City and Aqua Indiana officials have opted not to make public arguments Tuesday on the city's proposed takeover of Aqua's southwest-side water system – a possible sign of progress in closed-door talks.
The two parties already postponed the Jan. 22 City Council hearing where they were initially scheduled to make their opposing cases, saying they had made progress toward a deal to avoid a forced condemnation and court battle over the system. Now, the rescheduled hearing also has been cancelled, Aqua Indiana President Tom Bruns said.
“I think it's a positive turn,” Bruns said Thursday. “I think it probably means we're not going to move forward with the condemnation ordinance, at least anytime soon.”
On Jan. 22, City Utilities Director Kumar Menon said the two sides were meeting almost every day, including weekends. Bruns said this week that the talks had slowed since Jan. 22, although he was encouraged that the two sides agreed not to give public arguments.
Council President Tom Didier, R-3rd, said Thursday that both sides had notified him of progress in their negotiations.
“Representatives from Aqua Indiana and Fort Wayne City Utilities have been in contact to let me know that constructive talks are continuing with both parties as they work toward resolving all issues surrounding the proposed acquisition,” Didier said in a written statement.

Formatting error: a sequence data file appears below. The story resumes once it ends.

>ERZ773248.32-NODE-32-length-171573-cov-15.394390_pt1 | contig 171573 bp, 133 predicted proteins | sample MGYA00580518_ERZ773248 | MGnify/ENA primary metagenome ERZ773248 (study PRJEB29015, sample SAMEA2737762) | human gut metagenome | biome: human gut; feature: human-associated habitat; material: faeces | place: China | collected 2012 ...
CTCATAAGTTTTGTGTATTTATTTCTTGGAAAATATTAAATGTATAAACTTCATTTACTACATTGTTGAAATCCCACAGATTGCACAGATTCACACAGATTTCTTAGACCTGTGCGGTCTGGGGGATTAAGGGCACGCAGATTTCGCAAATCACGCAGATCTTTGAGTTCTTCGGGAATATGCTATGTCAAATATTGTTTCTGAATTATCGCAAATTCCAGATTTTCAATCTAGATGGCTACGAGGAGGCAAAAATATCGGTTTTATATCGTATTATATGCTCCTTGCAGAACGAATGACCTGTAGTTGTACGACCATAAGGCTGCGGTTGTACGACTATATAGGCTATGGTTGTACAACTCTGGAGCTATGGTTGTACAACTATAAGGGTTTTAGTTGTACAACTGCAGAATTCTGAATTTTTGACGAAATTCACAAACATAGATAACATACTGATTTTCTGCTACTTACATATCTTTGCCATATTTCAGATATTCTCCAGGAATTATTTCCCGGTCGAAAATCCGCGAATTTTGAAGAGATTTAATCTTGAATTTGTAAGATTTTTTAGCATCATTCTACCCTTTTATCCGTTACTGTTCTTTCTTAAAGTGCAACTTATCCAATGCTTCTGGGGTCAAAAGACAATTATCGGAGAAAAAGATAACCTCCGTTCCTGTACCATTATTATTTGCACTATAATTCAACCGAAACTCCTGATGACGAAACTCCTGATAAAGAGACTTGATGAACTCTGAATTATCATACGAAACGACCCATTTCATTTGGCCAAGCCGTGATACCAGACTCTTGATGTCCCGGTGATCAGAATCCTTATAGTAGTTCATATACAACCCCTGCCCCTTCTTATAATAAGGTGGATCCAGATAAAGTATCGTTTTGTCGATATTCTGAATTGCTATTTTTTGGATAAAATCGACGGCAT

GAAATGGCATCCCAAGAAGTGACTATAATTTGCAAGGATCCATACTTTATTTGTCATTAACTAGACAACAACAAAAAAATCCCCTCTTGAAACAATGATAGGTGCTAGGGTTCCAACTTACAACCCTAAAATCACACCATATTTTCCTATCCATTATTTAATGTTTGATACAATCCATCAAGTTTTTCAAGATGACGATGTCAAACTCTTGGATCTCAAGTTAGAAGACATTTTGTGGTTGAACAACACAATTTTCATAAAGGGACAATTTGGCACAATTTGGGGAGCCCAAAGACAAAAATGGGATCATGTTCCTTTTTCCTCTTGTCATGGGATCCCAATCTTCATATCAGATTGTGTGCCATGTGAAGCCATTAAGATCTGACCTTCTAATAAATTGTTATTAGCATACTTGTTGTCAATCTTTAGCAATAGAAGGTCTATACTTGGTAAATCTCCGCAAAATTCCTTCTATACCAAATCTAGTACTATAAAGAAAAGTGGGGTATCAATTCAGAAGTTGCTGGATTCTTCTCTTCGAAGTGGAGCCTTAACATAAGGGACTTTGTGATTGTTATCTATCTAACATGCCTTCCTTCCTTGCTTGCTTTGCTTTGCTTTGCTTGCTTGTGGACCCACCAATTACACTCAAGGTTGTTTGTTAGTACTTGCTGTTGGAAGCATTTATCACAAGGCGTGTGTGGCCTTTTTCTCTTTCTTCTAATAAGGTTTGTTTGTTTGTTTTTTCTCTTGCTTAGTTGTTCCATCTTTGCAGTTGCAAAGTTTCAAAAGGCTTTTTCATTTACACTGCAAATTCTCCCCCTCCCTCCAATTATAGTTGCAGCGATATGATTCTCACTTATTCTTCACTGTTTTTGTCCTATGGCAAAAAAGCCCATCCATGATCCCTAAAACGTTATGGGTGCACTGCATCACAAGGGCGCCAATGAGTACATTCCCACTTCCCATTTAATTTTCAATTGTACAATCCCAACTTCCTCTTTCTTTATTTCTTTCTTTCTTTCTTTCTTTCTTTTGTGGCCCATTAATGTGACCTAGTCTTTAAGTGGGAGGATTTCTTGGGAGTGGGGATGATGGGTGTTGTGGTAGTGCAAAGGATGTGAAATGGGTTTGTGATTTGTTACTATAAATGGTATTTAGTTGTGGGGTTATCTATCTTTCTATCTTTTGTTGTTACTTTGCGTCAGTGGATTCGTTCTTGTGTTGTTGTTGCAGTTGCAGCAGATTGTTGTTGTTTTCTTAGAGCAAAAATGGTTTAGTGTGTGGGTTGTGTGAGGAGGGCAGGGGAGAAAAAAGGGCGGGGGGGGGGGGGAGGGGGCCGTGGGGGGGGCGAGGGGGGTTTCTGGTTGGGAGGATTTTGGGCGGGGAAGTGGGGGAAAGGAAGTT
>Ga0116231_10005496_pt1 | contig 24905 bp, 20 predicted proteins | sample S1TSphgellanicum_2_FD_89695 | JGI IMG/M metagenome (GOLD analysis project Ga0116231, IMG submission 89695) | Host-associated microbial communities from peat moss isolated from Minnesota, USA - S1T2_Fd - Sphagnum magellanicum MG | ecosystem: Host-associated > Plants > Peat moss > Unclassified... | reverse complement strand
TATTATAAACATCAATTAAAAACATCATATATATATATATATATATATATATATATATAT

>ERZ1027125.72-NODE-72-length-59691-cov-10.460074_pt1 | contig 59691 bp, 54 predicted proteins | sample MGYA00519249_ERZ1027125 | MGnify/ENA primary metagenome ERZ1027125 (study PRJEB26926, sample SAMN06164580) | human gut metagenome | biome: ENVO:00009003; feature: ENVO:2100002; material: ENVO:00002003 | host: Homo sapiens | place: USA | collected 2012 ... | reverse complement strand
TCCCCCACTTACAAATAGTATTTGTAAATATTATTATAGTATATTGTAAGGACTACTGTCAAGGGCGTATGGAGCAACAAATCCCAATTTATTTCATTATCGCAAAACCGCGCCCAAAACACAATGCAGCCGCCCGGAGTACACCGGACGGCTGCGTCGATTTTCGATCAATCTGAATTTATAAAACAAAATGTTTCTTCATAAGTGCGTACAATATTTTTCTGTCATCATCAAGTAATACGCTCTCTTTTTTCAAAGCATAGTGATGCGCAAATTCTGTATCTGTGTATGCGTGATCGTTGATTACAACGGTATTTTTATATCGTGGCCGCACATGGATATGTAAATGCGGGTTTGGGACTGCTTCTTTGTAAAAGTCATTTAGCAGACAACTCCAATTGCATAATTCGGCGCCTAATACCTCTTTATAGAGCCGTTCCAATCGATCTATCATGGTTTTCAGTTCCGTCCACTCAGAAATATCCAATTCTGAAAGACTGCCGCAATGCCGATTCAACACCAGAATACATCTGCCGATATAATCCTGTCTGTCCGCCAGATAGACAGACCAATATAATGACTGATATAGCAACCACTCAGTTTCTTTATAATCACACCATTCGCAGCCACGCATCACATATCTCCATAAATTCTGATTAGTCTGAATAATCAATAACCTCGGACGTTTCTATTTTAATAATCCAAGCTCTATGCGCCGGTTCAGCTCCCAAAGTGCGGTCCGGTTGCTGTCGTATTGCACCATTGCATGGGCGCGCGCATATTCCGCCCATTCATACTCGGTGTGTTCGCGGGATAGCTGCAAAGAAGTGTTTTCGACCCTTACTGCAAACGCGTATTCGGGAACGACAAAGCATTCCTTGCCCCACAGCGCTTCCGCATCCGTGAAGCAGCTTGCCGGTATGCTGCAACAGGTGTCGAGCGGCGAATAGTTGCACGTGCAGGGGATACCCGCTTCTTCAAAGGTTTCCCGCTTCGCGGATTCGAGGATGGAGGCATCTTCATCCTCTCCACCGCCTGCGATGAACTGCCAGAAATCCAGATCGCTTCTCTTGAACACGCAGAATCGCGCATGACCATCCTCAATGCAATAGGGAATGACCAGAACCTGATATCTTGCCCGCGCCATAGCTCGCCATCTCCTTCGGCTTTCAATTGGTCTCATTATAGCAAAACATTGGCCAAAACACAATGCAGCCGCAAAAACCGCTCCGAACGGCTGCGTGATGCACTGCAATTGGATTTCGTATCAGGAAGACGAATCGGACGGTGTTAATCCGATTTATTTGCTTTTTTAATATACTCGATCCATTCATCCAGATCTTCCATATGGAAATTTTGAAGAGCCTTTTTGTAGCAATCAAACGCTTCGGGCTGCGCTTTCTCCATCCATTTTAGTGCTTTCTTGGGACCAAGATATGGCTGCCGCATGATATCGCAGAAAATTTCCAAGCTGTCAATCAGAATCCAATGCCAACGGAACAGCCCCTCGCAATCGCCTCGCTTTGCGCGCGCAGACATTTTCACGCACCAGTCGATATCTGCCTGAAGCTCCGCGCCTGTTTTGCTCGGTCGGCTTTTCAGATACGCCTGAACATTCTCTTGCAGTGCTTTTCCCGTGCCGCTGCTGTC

“In order that these good faith efforts can proceed without interruption, the presentations to the Fort Wayne City Council by Aqua Indiana and City Utilities will not take place during the Council meeting on Tuesday, February 5th,” the statement said.
In response to messages seeking comment, City Utilities spokesman Frank Suarez issued a written statement Friday morning from Menon.
"As long as constructive discussions continue, a bit of additional time to get things resolved makes sense," Menon said. "We remain optimistic that a resolution of the water service issues in southwest Fort Wayne can be found."
If Aqua and the city fail to settle on terms for a purchase of the company's southwest-side system, council will vote on whether to condemn the system, a move that would allow City Utilities to get an appraisal and make an offer.
If Aqua were to reject the city's offer, the matter would go to the courts, which would set a price for the system – likely triggering a legal battle that could drag on for years. Aqua is still challenging the city on the value of Aqua's former north-side system, which the city acquired in 2008 for nearly $17 million.
Aqua currently serves about 12,000 customers in the Aboite Township area, likely making the southwest system more valuable than its former north-side system, which provided water to about 9,000 customers.
In any case, council would need to give final approval on a purchase.
While Aqua and the city postponed their Jan. 22 presentations, about 20 city residents spoke out during the meeting, with a large majority urging council to move forward with the acquisition.